INDIANAPOLIS – In his closing remarks at Electrify Indiana 2022, Keith Dennis was focused on people, not technology.
“If we’re going to meet (the beneficial electrification) challenge and do it in a way that strengthens us, we have to work together,” said Dennis, president of the Beneficial Electrification League (BEL). “Part of working together is getting together, understanding where each other is coming from, and we had the right crowd here to do that.”
The crowd assembled at The Westin in Indianapolis for the September 22 event, co-hosted by Hoosier Energy and Wabash Valley Power Alliance along with BEL, was nearly 300 strong with 33 sponsors and 23 exhibitors on hand as Hoosier Energy’s Blake Kleaving kicked off the official proceedings around 8:30 a.m.
It was a group of like-minded people who gleaned information from panel discussions with industry leaders, legislative leaders, business leaders and local utility leaders, including breakout sessions on consumer-facing programs, battery storage, electric school buses, off-peak strategies and HVAC technologies.
“I thought it was great,” Hoosier Energy Key Accounts Manager Mike Owens said. “Especially the breakout sessions, which were smaller and could address more of your own questions. I got a lot of answers.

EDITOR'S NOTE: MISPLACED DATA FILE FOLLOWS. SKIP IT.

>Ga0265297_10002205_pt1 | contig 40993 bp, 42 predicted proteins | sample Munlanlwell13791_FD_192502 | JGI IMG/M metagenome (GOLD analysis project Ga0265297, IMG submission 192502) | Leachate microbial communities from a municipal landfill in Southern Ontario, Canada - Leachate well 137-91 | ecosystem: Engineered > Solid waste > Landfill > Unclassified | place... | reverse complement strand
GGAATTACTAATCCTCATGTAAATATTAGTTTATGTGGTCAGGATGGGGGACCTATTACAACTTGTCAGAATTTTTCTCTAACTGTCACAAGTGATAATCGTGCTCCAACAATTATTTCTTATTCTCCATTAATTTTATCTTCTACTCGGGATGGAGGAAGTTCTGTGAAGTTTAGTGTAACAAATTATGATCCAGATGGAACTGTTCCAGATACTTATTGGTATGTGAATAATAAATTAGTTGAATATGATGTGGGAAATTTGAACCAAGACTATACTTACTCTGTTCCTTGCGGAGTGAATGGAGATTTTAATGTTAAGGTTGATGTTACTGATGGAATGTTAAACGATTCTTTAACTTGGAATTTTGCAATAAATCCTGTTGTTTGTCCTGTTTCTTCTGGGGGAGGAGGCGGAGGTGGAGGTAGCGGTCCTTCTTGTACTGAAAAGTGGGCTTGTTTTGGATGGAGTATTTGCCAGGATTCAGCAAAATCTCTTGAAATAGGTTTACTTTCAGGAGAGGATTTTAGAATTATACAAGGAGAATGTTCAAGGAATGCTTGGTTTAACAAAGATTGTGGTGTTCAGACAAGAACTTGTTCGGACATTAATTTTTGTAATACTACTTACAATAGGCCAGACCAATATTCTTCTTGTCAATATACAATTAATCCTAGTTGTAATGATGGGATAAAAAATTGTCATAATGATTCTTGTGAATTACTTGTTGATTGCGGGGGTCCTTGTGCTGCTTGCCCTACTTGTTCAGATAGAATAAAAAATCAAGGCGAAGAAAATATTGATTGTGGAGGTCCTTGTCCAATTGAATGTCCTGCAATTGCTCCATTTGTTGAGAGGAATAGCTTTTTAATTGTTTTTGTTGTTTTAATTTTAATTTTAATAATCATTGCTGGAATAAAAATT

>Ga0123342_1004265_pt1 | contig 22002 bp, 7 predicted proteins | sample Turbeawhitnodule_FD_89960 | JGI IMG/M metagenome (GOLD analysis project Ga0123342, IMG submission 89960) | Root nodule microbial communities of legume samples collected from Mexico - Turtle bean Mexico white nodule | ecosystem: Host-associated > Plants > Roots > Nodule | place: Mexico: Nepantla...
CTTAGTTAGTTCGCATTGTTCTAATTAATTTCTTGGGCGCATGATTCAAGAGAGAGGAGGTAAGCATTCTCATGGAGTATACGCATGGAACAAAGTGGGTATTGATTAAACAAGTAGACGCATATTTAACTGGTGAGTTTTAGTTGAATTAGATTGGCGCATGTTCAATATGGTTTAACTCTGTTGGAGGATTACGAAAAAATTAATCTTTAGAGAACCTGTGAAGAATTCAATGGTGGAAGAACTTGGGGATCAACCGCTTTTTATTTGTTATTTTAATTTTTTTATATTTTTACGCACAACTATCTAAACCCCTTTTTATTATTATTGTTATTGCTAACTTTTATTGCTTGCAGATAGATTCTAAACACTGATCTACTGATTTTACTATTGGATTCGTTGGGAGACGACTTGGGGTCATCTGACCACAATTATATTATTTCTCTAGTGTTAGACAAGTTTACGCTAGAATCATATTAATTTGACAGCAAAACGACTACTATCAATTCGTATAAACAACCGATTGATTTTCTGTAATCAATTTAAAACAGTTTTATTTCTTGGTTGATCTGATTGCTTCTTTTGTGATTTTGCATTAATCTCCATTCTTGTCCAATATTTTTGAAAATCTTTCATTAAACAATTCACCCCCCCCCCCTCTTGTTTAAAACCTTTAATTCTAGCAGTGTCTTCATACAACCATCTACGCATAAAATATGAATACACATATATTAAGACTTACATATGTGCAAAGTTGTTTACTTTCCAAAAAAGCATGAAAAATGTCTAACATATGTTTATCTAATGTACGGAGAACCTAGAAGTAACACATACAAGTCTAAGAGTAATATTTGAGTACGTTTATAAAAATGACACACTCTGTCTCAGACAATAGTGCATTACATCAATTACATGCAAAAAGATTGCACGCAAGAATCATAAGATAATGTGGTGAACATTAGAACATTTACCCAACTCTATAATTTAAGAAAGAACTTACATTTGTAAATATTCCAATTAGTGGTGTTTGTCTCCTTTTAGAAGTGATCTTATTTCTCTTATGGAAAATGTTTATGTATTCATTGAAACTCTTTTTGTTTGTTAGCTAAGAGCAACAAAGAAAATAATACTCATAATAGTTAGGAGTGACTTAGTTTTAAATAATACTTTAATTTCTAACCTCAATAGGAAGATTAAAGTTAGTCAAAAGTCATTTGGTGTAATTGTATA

“… Plus seeing people you haven’t seen in a while, just touching base with them. Some people that normally work remote were even her, which was great.”
That feeling highlighted the benefit of not only the official sessions but the networking breaks in between sessions which often were accompanied by a multitude of snacks from which to choose. It also provided an opportunity to walk away with tangible plans for the future, as panelist Norm Campbell, Federal Team Manager for Go Electric headquartered in Anderson, found out.
“A fellow came in here with one of the rural co-ops and said, ‘Yeah, it’s beneficial for us to go do a project with battery storage as opposed to just solar because now we can ask them to do things when our gird is stressed, and they might be able to help us out.’” Campbell recalled. “My comment was, ‘Can you and I talk to the customer and show them not only what I do but how it helps you?’ He was like, ‘Yeah, let’s go do that.’
“At the end of the day, maybe something gets installed, maybe it doesn’t, and that’s fine. But it’s a mutual benefit – the customer benefits, the utility benefits, certainly I would benefit. This event has been very positive, and I look forward to the next time we have a get-together here.”
He wasn’t the only one looking ahead. It has been three years since the previous Electrify Indiana event in 2019 and barring another global pandemic, the wait will be much shorter for the next one.
“I see everyone here, mostly central to Indiana, they work in this area and know each other,” said Bianca Jimenez, panelist and host of the Enel X Way vendor booth. “That’s exciting, and I hope to come back to a few (of these) in a row to see a lot of the same faces.”
That kind of response was a product of the people and the atmosphere that made Electrify Indiana 2022 what it was.
“It feels more like a family reunion than a tradeshow,” said Steven Brisley of California-based Camus Energy.